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Updated: July 30, 2011 09:40 IST

Supreme Court suspends mining operations in Bellary district

  • Legal Correspondent
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One of the mining sites in Bellary, Karnataka. The Supreme Court on Friday suspended mining of iron ore in 10,868 hectares in the district. File Photo: G. R. Somashekar
The Hindu
One of the mining sites in Bellary, Karnataka. The Supreme Court on Friday suspended mining of iron ore in 10,868 hectares in the district. File Photo: G. R. Somashekar

The Supreme Court on Friday directed the suspension of all mining operations and transportation in an area admeasuring approximately 10,868 hectares in Bellary district of Karnataka till further orders.

The Forest Bench, comprising Chief Justice S.H. Kapadia and Justices Aftab Alam and Swatanter Kumar passed the order after perusing the report of the Central Empowered Committee that said “over-exploitation” of the area had caused large-scale environmental degradation.

The Bench said, “We are satisfied that, on account of over-exploitation, considerable damage has been done to the environment. We are taking a holistic view of the matter. We have suspended these operations keeping in mind the precautionary principle, which is the essence of Article 21 [right to life] of the Constitution.”

The Bench took note of the submissions of Attorney-General G. E. Vahanvati that the Ministry of Environment and Forests (MoEF) would consult the Ministries of Mines, Steel and Commerce and submit a report. He also said the MoEF would undertake a cumulative environment impact assessment in the district.

To ascertain the impact of the ban on the economy and the steel industry, the Bench directed the MoEF to submit an interim report indicating “what is the requirement of Steel Industry in India as far as iron ore is concerned.”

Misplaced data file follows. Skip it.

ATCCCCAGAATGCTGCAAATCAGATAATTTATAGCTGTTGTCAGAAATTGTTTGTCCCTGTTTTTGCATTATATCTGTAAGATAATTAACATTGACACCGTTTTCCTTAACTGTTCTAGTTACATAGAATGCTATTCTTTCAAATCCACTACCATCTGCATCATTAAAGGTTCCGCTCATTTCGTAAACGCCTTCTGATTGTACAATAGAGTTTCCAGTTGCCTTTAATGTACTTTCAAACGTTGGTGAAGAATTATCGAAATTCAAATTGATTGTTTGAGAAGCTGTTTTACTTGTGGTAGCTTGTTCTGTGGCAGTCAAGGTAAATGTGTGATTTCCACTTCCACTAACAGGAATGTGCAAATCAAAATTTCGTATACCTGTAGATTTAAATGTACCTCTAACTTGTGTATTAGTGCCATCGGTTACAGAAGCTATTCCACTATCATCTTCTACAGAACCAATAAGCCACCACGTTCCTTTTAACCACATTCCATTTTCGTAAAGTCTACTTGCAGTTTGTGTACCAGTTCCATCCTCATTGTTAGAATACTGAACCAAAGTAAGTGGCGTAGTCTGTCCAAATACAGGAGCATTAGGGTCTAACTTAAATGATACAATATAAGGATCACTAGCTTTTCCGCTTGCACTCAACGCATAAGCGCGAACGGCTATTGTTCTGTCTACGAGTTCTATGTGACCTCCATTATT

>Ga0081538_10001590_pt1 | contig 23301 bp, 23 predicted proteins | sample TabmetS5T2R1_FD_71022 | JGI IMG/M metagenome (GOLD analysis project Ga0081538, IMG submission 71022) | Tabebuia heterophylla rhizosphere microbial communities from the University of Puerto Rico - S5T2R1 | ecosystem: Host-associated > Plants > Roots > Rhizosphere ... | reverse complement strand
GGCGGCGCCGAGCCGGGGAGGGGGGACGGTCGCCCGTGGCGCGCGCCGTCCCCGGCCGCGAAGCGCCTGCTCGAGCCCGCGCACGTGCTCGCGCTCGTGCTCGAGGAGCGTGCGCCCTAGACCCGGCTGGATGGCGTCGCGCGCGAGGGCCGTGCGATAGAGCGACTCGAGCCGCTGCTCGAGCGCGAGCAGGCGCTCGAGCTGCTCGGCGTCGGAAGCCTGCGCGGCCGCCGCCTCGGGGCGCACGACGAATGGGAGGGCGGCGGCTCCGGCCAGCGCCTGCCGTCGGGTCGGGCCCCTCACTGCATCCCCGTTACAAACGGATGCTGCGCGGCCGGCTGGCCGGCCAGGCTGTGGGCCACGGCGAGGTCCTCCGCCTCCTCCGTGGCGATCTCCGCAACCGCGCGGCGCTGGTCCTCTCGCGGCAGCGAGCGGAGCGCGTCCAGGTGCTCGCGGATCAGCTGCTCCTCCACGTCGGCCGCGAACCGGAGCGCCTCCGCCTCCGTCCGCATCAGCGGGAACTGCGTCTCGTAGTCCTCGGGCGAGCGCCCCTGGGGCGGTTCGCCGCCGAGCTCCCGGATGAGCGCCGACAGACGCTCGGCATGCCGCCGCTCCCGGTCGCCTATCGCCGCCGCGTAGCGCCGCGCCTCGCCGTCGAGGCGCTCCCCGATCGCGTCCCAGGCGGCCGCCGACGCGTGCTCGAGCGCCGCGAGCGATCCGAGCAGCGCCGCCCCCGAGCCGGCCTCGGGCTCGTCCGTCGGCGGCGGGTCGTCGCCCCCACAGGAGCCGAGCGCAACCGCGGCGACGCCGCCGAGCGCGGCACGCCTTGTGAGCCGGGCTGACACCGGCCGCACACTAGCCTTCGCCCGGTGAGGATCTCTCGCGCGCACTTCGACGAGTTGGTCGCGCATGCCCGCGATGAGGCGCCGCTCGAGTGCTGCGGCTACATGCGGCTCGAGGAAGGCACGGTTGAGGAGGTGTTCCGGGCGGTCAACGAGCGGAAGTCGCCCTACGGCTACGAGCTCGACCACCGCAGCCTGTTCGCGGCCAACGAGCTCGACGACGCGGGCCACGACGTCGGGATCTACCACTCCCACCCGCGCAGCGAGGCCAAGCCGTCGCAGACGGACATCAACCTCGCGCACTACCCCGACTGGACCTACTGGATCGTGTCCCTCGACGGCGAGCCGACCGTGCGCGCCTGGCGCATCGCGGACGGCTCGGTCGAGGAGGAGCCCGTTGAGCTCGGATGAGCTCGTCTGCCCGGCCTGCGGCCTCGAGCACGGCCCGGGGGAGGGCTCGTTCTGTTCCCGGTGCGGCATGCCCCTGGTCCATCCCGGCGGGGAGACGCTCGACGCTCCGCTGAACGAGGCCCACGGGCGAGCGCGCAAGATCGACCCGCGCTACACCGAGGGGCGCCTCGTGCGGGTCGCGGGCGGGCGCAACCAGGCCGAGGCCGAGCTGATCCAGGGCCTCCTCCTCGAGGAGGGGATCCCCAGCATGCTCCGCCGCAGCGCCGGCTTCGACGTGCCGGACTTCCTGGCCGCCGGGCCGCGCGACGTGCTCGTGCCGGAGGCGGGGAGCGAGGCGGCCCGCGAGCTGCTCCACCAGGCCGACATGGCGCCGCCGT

The Bench said the MoEF should also spell out “the total requirement of the steel industry in the country, how much is met by the Bellary mines. How much of the quantity of iron ore is domestically required and internationally exported?”

The Court directed the MoEF to obtain this requisite information from the Ministries of Mines, Steel and Commerce.

‘Convene meeting'

It said: “the Secretary, MoEF, will immediately convene a meeting of the Secretaries of the Ministries concerned and furnish a report within a week.”

The Bench asked the Karnataka government to prepare a rehabilitation scheme for restoration of the forest wealth; to create a fund for this purpose and to recover the cost from the miners who had degraded the environment.

The Court also asked the State government to fix royalty on the export of iron ore on the basis of the international rate.

When the Attorney-General submitted that not all the exports were accounted for, the Chief Justice observed that this was a reflection of the “hidden economy” being exported abroad without anything coming back to the country. To know the environmental degradation caused due to mining in the districts of Tumkur and Chitradurga, the Bench directed the Central Empowered Committee to submit a report on Environment Impact Assessment on account of mining in these districts within three weeks.

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